Monday, October 4, 2010

Z85 Handling/trailering Susp

The Philippines ignite around the planning Family

The debate has once again ignited in the Philippine archipelago. It only took a few words of the President, spoke in terms chosen from across the world, in San Francisco. A spark, barely, and everything was packed, suddenly.

Benigno Aquino spoke before Filipino expatriates in San Francisco, when a question was posed to him on his positron on family planning. Benigno Aquino replied diplomatically "The Government IS obligated to inform everybody of Their Responsibilities and Their choices (of contraception). At the End of the day, Government Might Provide Assistance to Those Who are Without Means If They Want to Employ a Particular Method, "(" The government has an obligation to inform each person of his choice in terms of contraception. And the government could help those who can not afford to use the method they wish).

This statement seems a priori harmless and far from any controversy in any secular liberal democracy, and the archipelago Filipino whose constitution was modeled on that of the United States, which prides itself on having very up politics liberal and feminist, being the first Asian country to elect a woman to lead the country in 1986.

Liberal, yes, except when it comes to family issues and sexual abuse, where the dominant position that is currently held by the Church. Thus, not only abortion is absolutely prohibited, but access to contraceptives is difficult, and most importantly, non-funded by the state. For the Filipino clergy still considered condoms or the pill as "abortion methods."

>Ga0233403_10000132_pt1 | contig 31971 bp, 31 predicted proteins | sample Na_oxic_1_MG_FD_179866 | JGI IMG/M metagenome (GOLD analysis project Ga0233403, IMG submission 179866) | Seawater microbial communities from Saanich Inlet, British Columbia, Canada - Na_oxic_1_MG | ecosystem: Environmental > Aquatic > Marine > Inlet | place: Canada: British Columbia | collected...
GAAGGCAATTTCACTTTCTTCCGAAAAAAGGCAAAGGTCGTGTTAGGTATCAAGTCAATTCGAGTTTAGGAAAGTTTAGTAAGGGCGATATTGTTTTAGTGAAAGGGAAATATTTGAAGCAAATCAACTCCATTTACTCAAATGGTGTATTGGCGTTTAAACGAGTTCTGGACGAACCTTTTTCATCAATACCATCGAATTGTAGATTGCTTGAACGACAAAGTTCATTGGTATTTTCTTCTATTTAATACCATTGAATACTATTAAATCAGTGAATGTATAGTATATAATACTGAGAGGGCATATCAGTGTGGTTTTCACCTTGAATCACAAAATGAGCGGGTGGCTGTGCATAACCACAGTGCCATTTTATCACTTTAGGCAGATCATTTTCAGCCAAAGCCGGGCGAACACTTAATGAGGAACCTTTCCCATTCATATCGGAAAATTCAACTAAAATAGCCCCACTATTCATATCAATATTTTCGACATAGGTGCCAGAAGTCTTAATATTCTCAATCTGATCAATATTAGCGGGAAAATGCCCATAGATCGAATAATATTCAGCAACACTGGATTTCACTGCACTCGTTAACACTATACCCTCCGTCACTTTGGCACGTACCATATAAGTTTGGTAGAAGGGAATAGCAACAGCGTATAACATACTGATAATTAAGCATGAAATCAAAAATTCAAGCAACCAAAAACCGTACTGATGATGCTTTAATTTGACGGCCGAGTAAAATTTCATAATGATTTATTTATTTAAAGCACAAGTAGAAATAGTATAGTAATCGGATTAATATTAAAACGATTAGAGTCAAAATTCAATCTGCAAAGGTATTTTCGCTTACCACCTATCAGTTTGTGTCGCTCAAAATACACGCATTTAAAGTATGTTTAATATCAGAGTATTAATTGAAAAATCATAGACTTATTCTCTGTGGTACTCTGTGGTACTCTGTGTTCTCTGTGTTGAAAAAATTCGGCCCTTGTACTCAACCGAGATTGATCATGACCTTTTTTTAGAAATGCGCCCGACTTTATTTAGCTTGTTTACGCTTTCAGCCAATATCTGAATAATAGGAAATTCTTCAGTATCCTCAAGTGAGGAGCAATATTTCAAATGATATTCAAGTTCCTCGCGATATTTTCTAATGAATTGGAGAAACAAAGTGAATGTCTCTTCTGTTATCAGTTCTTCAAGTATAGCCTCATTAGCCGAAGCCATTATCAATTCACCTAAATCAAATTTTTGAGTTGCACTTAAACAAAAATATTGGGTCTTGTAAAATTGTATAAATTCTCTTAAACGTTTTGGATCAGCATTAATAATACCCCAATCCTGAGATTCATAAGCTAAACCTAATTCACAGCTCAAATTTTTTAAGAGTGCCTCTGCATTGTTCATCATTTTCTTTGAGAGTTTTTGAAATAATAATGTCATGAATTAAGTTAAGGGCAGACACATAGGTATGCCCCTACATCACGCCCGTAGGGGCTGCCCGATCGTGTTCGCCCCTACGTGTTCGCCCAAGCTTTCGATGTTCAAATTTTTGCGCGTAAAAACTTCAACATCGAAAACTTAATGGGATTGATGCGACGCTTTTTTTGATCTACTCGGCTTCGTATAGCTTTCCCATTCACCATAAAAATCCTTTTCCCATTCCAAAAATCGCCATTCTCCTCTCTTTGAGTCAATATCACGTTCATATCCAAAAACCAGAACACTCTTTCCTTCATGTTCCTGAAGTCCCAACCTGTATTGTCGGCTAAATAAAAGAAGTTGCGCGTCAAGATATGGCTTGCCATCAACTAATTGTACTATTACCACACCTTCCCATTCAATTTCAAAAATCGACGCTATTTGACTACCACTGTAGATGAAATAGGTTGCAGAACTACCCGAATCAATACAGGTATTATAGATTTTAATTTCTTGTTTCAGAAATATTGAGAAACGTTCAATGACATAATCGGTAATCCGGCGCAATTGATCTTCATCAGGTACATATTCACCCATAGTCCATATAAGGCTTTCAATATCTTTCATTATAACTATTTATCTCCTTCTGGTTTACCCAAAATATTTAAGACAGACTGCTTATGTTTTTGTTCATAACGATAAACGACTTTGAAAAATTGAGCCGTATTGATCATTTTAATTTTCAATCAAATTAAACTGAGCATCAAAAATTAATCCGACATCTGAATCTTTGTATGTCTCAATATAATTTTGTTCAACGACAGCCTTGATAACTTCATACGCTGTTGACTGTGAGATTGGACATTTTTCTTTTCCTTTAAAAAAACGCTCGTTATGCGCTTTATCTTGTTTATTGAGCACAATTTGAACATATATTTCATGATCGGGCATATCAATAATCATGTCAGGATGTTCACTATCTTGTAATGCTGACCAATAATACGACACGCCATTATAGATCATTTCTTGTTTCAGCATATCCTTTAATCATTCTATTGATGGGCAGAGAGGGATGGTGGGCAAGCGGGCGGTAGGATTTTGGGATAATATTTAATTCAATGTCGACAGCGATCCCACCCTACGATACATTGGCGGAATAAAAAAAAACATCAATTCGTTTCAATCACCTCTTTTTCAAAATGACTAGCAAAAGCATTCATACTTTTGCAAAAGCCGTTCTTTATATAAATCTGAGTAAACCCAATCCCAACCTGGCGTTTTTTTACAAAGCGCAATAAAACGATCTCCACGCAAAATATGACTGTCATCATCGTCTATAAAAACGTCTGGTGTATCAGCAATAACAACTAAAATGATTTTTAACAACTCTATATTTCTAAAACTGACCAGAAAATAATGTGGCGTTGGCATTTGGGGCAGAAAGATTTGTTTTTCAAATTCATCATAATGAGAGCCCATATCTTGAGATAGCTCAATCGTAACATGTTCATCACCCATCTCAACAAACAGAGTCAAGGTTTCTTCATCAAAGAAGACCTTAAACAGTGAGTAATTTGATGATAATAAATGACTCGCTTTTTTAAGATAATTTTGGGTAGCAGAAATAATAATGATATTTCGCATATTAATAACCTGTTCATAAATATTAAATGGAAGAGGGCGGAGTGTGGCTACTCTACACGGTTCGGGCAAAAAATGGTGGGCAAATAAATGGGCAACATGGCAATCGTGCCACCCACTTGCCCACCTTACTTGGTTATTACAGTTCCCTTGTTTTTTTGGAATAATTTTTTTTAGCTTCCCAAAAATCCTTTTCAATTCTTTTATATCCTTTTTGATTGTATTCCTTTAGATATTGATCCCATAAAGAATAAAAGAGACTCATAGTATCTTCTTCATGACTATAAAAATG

A front comes therefore to occur, with one side the clergy who had threatened to form the President of "excommunication " , and the government that tries to show the difference between abortion and contraception. Amid the media has made the front page of their newspapers about the conflict for 10 days.

The main challenge of this war is the adoption of the law on the financing of family planning by the state. A law that was debated in Parliament for 15 years, but still successfully opposed by the clergy.

Meanwhile, the archipelago continues to see its population explode the Philippines today have 95 million inhabitants for an area half the size of France, and one of the highest population growth in Asia East at 2% per year. In 1960, there were only 25 million (see chart).

But meanwhile, the poorest families have received no training or financial aid to control their family size, while those poor households who have barely enough money to eat, can not afford to buy condoms at 30 cents. These families have grown up in slums, and poverty that has produced more poverty: poor households have an average of 5 children, 2 against children in rich families.

Now, the new Parliament preparing to reopen the debate and comment on a proposed new law on the subject. The debate that is taking place right now is thus only prelude.

To understand the stakes of this issue of family planning, here are some links to my recent and past work on a subject that continues to haunt the Filipino society

- An article in today Cross, about the war between the Church and Aquino.

- A documentary on the effects of the ban on contraceptives in Manila

- A post published at that time, the debate that ensued in comments.

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